Portable decontamination tent to provide interprofessional training for disaster response

Sherry Farra, left, director of the National Disaster Health Consortium, and Deborah Ulrich, interim dean of the College of Nursing and Health, in front of a portable decontamination tent and mannequin that will be used in disaster training. (Photos by Chris Snyder)

A portable decontamination tent designed to provide interprofessional training at Wright State University in disaster response will be used as part of a three-day immersion exercise.

The Wright State College of Nursing and Health and Boonshoft School of Medicine purchased the tent as part of a $204,000 Regionally Aligned Priorities in Delivering Skills (RAPIDS II) Grant through the Ohio Department of Higher Education in 2017.

The grant was used to acquire simulation equipment for student training at both the Dayton and Lake campuses. The equipment includes the decontamination tent as well as sophisticated, high-tech mannequins capable of mimicking a vast range of illnesses and injuries.

“It was a wonderful thing for us. We’re really excited,” said Deborah Ulrich, interim dean of the College of Nursing and Health.

The tent and some of the mannequins will be used in the immersion exercise in October as part of a disaster nursing course.

“We are going to practice what would happen if we had some kind of disaster that occurred,” said Ulrich, adding that local police and fire departments will be involved in the exercise.

The tent will also enable training to be held in multiple locations to meet the needs of the entire region.

Ulrich said the mannequins are extremely realistic and have become an important part of nurse training. Patient simulation allows educators to recreate important but rare clinical situations that most students would miss if left to random clinical encounters. It also enables educators to create high-risk situations in a non-threatening environment with no risk to patients.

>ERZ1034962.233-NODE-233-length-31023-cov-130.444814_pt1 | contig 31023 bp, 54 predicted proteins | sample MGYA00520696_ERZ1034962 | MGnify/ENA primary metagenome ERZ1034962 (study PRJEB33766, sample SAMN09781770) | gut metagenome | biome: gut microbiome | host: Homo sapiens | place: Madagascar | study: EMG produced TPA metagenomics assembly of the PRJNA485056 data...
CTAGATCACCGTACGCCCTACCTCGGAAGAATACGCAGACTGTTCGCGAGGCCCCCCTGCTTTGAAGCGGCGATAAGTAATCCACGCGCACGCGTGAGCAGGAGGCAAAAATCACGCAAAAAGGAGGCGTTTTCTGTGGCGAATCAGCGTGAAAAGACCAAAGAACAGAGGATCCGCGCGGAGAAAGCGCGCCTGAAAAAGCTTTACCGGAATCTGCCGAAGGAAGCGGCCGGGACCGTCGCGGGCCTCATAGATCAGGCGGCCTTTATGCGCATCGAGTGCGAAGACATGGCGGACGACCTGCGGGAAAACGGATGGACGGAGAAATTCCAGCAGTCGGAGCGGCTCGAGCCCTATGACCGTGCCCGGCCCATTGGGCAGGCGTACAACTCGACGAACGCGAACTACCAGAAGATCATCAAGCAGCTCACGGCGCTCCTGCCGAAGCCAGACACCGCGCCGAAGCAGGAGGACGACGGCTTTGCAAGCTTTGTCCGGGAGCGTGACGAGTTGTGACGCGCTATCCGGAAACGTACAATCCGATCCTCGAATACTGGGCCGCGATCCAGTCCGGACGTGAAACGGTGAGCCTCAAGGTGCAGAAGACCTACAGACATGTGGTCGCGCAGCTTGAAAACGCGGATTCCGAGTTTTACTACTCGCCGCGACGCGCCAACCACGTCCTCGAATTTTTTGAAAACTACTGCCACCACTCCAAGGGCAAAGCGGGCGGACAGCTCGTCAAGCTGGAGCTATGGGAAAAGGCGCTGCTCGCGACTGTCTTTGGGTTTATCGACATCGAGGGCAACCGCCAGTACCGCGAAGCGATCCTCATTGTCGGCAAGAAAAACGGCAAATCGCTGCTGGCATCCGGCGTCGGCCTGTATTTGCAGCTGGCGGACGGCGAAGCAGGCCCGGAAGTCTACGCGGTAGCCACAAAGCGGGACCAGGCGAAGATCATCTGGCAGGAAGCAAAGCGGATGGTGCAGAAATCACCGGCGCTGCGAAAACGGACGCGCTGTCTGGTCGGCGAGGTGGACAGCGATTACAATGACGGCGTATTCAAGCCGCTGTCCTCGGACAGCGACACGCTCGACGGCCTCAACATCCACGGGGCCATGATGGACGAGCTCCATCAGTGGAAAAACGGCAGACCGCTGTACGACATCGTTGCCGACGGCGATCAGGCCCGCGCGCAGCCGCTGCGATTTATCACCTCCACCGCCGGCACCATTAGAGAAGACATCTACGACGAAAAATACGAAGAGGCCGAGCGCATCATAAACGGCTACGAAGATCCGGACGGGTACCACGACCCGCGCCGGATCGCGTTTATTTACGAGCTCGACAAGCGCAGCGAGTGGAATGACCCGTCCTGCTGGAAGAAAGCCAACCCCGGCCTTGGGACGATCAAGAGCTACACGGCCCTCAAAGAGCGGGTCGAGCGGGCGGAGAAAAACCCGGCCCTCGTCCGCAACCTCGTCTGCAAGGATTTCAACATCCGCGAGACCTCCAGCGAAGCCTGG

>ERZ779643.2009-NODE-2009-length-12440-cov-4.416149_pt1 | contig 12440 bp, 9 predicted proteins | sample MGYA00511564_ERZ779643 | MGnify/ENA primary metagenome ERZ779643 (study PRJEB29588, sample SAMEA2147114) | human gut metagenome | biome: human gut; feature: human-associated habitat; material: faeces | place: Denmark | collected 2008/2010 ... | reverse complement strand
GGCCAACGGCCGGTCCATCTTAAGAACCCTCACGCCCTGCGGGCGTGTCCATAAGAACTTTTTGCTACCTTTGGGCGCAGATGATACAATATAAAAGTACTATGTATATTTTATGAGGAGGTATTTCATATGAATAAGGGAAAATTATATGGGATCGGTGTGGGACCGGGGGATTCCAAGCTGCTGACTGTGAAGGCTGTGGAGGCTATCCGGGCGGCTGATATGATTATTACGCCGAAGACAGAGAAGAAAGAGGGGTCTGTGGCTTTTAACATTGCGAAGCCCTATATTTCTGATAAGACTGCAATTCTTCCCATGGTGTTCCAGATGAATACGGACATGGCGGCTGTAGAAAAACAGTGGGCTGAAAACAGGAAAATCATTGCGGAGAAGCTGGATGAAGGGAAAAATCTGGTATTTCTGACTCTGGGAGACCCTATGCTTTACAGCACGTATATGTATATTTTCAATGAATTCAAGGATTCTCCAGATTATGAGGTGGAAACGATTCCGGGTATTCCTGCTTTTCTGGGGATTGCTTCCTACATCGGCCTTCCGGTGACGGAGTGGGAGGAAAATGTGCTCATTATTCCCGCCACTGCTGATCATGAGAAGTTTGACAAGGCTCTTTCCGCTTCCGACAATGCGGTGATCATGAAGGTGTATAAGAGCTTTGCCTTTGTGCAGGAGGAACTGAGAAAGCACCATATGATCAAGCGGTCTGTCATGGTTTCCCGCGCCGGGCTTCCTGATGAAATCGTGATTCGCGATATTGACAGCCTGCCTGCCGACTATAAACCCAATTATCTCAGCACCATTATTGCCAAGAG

The mannequins can simulate medical emergencies such as heart attacks, enabling nurses to practice CPR and intubation. One mannequin even simulates delivering a baby. In some cases the mannequins simulate talking.

“This is a great thing for Wright State and the community,” said Ulrich. “We’re able to educate students in as realistic a manner as possible.”

The grant was used to purchase several mannequins at the Lake Campus for the nursing, medical, pharmacy and family nurse practitioner students. Lynn Franck, clinical instructor and educator for the nursing program, and Lori Martensen, director of the Wright Rural Health Initiative, helped acquire the grant.

The RAPIDS II grant is intended for community-based development. Other grant recipients included Sinclair College, Clark State Community College and Edison State Community College.

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